McGuffey et al. (2001) also reviewed that ionophores have general metabolic role within the animal through improving production efficiency by providing a competitive advantage for certain microbes at the expense of others. In general, the metabolism of the selected microorganisms favors the host animal. In another report, broilers receiving the diet supplemented with antibiotic had significantly lower total aerobic bacterial counts in the small intestines compared to those on the other dietary treatments (Sarica et al., 2005) The combined supplementation of the antibiotic and enzyme resulted in a significantly lower E. coli concentration in the small intestines compared to the basal diet and the other dietary treatments.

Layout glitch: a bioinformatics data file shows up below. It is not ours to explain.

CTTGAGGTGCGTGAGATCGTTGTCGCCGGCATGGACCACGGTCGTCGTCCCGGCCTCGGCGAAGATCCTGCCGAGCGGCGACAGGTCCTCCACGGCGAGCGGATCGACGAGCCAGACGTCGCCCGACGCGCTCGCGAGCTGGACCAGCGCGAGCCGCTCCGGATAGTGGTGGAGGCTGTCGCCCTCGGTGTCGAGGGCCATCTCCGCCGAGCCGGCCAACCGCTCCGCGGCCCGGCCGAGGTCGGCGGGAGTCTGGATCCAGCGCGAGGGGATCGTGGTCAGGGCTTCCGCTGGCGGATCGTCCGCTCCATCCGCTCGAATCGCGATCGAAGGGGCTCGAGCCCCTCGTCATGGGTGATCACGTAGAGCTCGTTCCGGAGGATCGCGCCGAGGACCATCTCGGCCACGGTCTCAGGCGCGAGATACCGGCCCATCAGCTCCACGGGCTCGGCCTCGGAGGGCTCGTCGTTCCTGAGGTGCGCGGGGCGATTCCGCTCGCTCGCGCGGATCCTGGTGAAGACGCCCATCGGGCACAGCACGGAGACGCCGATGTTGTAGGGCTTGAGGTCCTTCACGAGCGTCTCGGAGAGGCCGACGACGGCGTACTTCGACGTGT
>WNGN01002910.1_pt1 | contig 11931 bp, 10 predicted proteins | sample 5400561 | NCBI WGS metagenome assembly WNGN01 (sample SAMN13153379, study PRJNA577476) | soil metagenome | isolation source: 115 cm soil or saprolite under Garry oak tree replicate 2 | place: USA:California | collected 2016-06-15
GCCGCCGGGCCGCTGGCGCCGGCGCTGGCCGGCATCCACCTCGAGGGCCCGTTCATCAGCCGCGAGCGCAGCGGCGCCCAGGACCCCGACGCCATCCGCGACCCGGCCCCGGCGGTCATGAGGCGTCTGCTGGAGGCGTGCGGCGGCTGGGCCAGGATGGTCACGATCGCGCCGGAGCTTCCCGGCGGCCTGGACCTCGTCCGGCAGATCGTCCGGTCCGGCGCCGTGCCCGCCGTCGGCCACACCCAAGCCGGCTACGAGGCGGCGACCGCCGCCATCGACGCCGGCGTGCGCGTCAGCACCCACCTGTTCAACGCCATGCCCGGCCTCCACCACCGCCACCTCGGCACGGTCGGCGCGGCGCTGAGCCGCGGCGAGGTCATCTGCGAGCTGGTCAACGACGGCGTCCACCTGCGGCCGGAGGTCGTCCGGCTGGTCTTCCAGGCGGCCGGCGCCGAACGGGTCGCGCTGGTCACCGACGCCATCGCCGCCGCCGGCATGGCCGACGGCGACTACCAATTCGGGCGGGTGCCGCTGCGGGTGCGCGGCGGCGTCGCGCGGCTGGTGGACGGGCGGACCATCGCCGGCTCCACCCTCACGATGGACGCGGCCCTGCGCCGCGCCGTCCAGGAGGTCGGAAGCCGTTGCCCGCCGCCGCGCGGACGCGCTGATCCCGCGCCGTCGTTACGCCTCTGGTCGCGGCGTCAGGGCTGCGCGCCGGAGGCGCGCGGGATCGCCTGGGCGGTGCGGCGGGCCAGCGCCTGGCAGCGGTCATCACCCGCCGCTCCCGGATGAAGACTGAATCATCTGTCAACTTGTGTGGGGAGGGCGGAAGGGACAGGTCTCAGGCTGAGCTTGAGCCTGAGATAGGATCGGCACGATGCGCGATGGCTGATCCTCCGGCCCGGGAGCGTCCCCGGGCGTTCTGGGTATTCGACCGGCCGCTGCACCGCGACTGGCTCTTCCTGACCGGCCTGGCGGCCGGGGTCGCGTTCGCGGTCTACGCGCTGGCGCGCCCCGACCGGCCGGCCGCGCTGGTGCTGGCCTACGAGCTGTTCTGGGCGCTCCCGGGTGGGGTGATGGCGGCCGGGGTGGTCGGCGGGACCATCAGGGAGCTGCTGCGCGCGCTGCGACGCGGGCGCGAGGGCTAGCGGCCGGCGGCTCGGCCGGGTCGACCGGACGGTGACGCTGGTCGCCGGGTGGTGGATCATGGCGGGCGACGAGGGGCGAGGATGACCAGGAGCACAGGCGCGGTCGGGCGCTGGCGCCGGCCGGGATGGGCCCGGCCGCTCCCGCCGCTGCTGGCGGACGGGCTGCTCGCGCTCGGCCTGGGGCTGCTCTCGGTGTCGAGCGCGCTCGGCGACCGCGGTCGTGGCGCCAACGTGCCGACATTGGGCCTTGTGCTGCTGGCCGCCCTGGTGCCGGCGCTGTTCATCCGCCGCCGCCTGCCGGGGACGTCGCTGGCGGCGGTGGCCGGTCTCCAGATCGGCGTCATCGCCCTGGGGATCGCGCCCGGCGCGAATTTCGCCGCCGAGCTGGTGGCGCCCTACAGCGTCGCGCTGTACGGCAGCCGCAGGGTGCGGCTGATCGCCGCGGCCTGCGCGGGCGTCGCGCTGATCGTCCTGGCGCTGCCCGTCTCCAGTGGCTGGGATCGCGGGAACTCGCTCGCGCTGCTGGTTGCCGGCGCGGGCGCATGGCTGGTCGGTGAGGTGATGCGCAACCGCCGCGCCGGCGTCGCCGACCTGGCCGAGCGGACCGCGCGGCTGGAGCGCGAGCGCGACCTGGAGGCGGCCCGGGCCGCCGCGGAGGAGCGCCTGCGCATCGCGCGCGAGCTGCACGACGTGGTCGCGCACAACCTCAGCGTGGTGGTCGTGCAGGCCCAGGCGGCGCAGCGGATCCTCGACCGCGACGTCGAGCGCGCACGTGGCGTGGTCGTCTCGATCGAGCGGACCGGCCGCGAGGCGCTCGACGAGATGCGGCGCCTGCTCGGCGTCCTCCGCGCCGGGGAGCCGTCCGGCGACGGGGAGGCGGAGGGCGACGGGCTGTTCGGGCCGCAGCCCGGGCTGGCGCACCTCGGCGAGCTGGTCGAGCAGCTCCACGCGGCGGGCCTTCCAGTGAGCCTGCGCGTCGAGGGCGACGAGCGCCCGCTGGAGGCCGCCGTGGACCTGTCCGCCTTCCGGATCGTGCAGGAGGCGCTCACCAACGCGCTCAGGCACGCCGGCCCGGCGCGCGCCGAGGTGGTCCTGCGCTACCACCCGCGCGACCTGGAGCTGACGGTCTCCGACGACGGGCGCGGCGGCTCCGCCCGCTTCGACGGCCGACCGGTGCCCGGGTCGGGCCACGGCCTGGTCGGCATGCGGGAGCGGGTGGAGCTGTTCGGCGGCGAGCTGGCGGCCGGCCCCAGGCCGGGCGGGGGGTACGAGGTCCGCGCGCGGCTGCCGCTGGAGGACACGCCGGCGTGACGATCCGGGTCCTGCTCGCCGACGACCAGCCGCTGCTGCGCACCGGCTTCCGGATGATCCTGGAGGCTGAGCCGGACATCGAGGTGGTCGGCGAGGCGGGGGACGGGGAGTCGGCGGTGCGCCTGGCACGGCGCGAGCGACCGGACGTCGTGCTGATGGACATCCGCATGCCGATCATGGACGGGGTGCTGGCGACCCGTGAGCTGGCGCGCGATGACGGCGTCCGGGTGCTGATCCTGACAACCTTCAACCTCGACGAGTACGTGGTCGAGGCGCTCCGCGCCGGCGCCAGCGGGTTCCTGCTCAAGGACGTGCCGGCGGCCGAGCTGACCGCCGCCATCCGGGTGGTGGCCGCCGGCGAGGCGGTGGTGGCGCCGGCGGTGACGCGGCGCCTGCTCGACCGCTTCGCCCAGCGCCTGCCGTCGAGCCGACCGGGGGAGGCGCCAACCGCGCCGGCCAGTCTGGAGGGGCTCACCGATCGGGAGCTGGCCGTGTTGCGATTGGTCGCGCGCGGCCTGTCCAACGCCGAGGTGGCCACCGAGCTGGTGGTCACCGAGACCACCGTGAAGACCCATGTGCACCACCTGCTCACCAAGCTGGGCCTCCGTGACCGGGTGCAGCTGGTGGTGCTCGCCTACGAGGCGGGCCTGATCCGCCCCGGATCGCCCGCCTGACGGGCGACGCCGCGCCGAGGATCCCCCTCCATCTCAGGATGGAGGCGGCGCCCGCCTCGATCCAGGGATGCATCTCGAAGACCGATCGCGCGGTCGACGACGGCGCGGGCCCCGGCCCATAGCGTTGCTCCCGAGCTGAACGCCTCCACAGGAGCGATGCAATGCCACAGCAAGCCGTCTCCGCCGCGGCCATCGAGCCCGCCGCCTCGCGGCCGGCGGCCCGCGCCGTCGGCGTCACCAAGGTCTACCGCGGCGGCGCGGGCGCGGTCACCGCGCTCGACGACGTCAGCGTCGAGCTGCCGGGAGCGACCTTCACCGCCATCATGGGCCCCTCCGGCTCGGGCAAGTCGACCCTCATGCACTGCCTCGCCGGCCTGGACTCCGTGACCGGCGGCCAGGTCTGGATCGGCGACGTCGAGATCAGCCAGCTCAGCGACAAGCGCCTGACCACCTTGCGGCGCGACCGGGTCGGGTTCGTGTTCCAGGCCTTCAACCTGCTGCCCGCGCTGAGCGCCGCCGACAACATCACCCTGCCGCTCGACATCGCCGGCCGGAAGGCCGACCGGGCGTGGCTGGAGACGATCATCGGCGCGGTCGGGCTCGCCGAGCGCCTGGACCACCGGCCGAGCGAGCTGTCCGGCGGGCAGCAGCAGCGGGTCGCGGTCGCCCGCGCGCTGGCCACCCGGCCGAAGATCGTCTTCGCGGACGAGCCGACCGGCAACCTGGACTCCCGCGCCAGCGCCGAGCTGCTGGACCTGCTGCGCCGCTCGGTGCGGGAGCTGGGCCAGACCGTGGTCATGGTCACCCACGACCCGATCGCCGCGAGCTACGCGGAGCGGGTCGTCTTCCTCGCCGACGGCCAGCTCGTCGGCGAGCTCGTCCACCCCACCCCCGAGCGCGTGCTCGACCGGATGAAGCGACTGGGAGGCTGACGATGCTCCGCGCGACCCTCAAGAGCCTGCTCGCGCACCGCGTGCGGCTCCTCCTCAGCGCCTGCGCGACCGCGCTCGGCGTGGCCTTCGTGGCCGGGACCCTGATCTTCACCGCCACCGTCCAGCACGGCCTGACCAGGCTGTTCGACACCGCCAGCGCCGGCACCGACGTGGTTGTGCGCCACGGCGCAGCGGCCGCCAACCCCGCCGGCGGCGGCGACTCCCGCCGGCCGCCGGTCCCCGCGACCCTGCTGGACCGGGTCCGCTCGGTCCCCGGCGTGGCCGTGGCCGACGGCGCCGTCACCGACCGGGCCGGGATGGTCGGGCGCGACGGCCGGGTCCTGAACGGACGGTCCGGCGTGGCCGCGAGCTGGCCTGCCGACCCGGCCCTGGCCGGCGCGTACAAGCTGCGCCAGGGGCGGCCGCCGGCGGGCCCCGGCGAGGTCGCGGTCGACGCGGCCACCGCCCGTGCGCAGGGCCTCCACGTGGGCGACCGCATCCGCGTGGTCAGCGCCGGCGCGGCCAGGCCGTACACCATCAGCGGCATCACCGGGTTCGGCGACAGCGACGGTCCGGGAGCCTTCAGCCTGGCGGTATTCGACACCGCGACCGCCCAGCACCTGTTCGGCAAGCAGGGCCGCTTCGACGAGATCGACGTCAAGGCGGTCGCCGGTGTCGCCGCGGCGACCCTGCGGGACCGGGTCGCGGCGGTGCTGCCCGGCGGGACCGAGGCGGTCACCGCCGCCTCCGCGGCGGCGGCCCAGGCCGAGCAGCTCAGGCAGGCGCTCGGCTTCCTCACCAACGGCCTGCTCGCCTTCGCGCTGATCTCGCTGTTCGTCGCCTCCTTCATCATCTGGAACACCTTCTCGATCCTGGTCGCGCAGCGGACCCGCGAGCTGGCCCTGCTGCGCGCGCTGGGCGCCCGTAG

As a result of advances in biotechnology, more effective enzyme preparations can now be produced in large quantities and relatively inexpensively (McDonald et al., 2010). Therefore, supplementation of the diet as a means of improving nutritive value is becoming commonplace. The enzymes used as food additives act in a number of ways. According to Fuller (2004), enzymes are mainly used in the diets of non-ruminants but are also added to ruminant diets. Their main purpose is to improve the nutritive value of diets, especially when poor-quality, and usually less expensive, ingredients are incorporated. Common example of enzymes is use of phytase feed enzyme in monogastric diets. Phytase feed enzymes have more general application as their substrate is invariably present in pig and poultry diets and their dietary inclusion economically generates bio-available phosphorous and reduces the phosphorous load on the environment. The prohibition of protein meals of animal origin, which also provide phosphorous, has accelerated the acceptance of phytase feed enzymes in certain countries (Fuller, 2004).